Identity Theft Protection
This page discusses how you can prevent identify theft using knowledge, good decision making, and care. We take your financial security very seriously, but some aspects of it will always be in your own hands. Here you’ll find eight key ways to prevent identity theft, as well as what to do if you do become a victim.
What is identity theft?
Identity theft occurs when someone uses your name for their own personal gain, using your name, social security number, credit card, and other information to commit theft or fraud. With your personal information the identity thief could (1) open a credit card account in your name and run up charges, (2) establish a cellular phone account in your name, or (3) they could open a checking account in your name, writing fraudulent checks on the account. These are just a few ways someone could take advantage of your personal information.
Eight ways to protect against identity theft
Safeguarding your personal information is essential to minimizing the risk of having your identity stolen. We have put together several important tips to consider:
1. Shred documents containing personal or financial information, such as statements or receipts, unless you need them for your records. Keep records in a secure location. Destroy credit card offers you receive in the mail before discarding them.
2. Do not give out information to unknown sources over the phone or through the mail unless you initiated the call. Keep in mind that identity thieves often pose as banks, credit unions, or credit card companies.
3. Internet Security. When giving personal information over the internet, be sure the site is secure by checking for the security notification from your internet service provider. If you receive an e-mail request that appears to be from your Internet Service Provider (ISP) stating that your “account information needs to be updated” or that “the credit card you signed up with is invalid or expired and the information needs to be reentered to keep your account active,” do not respond without checking with your ISP first.
4. Watch your mail and clear it as soon as possible after the mail has been delivered. Thieves frequently steal from mailboxes to obtain credit cards, loan offers, and financial statements. Review statements and bills for accuracy, and act quickly if a bill or statement doesn’t arrive on time.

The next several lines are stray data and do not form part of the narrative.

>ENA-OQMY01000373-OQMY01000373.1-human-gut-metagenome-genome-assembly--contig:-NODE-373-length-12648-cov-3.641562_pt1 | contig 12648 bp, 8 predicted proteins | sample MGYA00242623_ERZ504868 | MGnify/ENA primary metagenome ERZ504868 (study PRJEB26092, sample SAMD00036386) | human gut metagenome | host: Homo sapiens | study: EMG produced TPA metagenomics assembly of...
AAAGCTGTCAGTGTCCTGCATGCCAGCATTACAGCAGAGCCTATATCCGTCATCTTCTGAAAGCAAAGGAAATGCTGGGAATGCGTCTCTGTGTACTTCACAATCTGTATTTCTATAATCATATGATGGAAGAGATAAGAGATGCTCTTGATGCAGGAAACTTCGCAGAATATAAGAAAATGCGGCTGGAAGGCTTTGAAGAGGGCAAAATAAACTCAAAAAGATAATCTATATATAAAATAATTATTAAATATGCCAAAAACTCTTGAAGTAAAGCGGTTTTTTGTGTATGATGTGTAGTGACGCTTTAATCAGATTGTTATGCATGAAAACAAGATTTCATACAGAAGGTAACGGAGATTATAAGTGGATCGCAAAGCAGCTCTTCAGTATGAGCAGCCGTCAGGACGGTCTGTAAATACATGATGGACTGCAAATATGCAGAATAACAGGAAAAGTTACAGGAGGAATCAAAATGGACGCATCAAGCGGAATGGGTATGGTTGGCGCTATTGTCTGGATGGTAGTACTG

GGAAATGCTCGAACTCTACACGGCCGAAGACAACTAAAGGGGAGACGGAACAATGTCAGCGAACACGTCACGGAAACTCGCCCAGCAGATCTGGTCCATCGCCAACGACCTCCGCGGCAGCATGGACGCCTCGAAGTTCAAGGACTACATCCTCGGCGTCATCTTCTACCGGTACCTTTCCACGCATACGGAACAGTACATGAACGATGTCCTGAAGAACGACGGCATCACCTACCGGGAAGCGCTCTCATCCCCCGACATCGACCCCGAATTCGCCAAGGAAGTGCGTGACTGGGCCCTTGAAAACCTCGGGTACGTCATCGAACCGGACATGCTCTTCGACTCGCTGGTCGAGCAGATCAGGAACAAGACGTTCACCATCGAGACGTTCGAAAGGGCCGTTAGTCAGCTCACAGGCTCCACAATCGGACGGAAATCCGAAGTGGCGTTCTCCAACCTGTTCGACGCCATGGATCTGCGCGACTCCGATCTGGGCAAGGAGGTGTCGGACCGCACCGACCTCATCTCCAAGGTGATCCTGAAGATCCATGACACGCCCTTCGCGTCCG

5. Watch your belongings. Identity thieves will often steal wallets or purses to obtain personal information. Carry only the minimum identifying information and credit cards with you, and keep all others in a safe location. Never leave your purse or wallet in your car; parking lots are a favorite among thieves.
6. Guard your Social Security Number. Do not carry your Social Security card with you, instead keep it at home in a safe location. Be sure to give out your SSN only when absolutely necessary. You should never use your Social Security Number (SSN) as an account number or identification number.
7. Protect your passwords. Try to memorize your passwords if you can, but if you must write them down, be sure to store them in a secure location. Carefully protect your personal identification number (PIN) when using a cash machine and shred your receipts. Try not to use the same personal identification number (PIN) or password for everything. Be sure not to use a password that would be easy to guess, such as your name.
8. Review your credit reports. At least once a year, check to see if there has been any unauthorized activity in your name. If so, report any incorrect information to them immediately. Obtain copies of your credit report from the three major credit reporting agencies. The three major bureaus are:
The Federal Trade Commission has lots of valuable information about how to protect yourself against identity theft, as well as what to do if you are the victim of identity theft.
What to do if your identity is stolen
If your identity is stolen, here is what you should do:
1. Contact the fraud departments of any one of the three consumer reporting companies to place a fraud alert on your credit report.
- Equifax: 1-800-525-6285; P.O. Box 740241, Atlanta, GA 30374-0241; www.equifax.com;
- Experian: 1-888-EXPERIAN (397-3742); P.O. Box 9532, Allen, TX 75013; www.experian.com
- TransUnion: 1-800-680-7289; Fraud Victim Assistance Division, P.O. Box 6790, Fullerton, CA 92834-6790; www.transunion.com
The fraud alert tells creditors to contact you before opening any new accounts or making any changes to your existing accounts. You only need to contact one of the three companies to place an alert. The company you call is required to contact the other two, which will place an alert on their versions of your report, too. Once you place the fraud alert in your file, you’re entitled to order free copies of your credit reports, and, if you ask, only the last four digits of your Social Security number will appear on your credit reports.
2. Close the accounts that you know or believe have been tampered with or opened fraudulently. Use the ID Theft Affidavit (PDF, 56 KB) when disputing new unauthorized accounts.
3. File a report with your local police or the police in the community where the identity theft took place. Get a copy of the report or at the very least, the number of the report, to submit to your creditors and others that may require proof of the crime.
4. File your complaint with the FTC. The FTC maintains a database of identity theft cases used by law enforcement agencies for investigations. Filing a complaint also helps them learn more about identity theft and the problems victims are having so that they can better assist you.
For more in-depth information on recovering from identity theft and help with specific problems, read Take Charge: Fighting Back Against Identity Theft.